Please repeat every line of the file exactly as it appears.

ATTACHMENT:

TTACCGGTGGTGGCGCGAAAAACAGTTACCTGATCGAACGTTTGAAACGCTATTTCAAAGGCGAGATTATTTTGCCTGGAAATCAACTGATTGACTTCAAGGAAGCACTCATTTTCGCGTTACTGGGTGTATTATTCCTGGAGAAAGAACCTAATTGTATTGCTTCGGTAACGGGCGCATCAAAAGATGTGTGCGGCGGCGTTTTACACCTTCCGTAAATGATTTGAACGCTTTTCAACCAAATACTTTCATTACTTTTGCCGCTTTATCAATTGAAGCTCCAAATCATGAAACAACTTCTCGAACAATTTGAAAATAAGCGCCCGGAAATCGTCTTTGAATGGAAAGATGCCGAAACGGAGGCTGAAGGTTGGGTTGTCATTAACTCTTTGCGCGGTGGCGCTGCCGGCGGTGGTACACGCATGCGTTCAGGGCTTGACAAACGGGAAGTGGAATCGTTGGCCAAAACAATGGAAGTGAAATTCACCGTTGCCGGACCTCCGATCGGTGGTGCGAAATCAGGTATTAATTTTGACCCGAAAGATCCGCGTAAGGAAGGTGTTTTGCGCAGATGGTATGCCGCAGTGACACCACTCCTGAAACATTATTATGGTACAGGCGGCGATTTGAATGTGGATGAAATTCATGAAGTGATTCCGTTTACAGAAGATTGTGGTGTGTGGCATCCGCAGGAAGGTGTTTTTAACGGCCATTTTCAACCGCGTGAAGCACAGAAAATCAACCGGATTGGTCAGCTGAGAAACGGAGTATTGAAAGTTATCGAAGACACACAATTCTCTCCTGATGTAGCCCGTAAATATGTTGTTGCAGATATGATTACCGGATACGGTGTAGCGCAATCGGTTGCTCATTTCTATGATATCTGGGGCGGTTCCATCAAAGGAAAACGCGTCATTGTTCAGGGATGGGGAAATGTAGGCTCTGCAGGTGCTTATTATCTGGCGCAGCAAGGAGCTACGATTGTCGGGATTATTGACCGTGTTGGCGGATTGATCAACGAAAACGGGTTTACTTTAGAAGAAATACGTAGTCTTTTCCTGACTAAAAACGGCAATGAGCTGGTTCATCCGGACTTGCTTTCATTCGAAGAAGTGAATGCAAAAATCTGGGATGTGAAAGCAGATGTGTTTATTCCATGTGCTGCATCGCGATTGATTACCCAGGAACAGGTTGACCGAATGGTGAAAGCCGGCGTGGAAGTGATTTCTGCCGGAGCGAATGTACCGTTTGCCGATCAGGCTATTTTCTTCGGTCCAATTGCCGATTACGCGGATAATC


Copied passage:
TTACCGGTGGTGGCGCGAAAAACAGTTACCTGATCGAACGTTTGAAACGCTATTTCAAAGGCGAGATTATTTTGCCTGGAAATCAACTGATTGACTTCAAGGAAGCACTCATTTTCGCGTTACTGGGTGTATTATTCCTGGAGAAAGAACCTAATTGTATTGCTTCGGTAACGGGCGCATCAAAAGATGTGTGCGGCGGCGTTTTACACCTTCCGTAAATGATTTGAACGCTTTTCAACCAAATACTTTCATTACTTTTGCCGCTTTATCAATTGAAGCTCCAAATCATGAAACAACTTCTCGAACAATTTGAAAATAAGCGCCCGGAAATCGTCTTTGAATGGAAAGATGCCGAAACGGAGGCTGAAGGTTGGGTTGTCATTAACTCTTTGCGCGGTGGCGCTGCCGGCGGTGGTACACGCATGCGTTCAGGGCTTGACAAACGGGAAGTGGAATCGTTGGCCAAAACAATGGAAGTGAAATTCACCGTTGCCGGACCTCCGATCGGTGGTGCGAAATCAGGTATTAATTTTGACCCGAAAGATCCGCGTAAGGAAGGTGTTTTGCGCAGATGGTATGCCGCAGTGACACCACTCCTGAAACATTATTATGGTACAGGCGGCGATTTGAATGTGGATGAAATTCATGAAGTGATTCCGTTTACAGAAGATTGTGGTGTGTGGCATCCGCAGGAAGGTGTTTTTAACGGCCATTTTCAACCGCGTGAAGCACAGAAAATCAACCGGATTGGTCAGCTGAGAAACGGAGTATTGAAAGTTATCGAAGACACACAATTCTCTCCTGATGTAGCCCGTAAATATGTTGTTGCAGATATGATTACCGGATACGGTGTAGCGCAATCGGTTGCTCATTTCTATGATATCTGGGGCGGTTCCATCAAAGGAAAACGCGTCATTGTTCAGGGATGGGGAAATGTAGGCTCTGCAGGTGCTTATTATCTGGCGCAGCAAGGAGCTACGATTGTCGGGATTATTGACCGTGTTGGCGGATTGATCAACGAAAACGGGTTTACTTTAGAAGAAATACGTAGTCTTTTCCTGACTAAAAACGGCAATGAGCTGGTTCATCCGGACTTGCTTTCATTCGAAGAAGTGAATGCAAAAATCTGGGATGTGAAAGCAGATGTGTTTATTCCATGTGCTGCATCGCGATTGATTACCCAGGAACAGGTTGACCGAATGGTGAAAGCCGGCGTGGAAGTGATTTCTGCCGGAGCGAATGTACCGTTTGCCGATCAGGCTATTTTCTTCGGTCCAATTGCCGATTACGCGGATAATC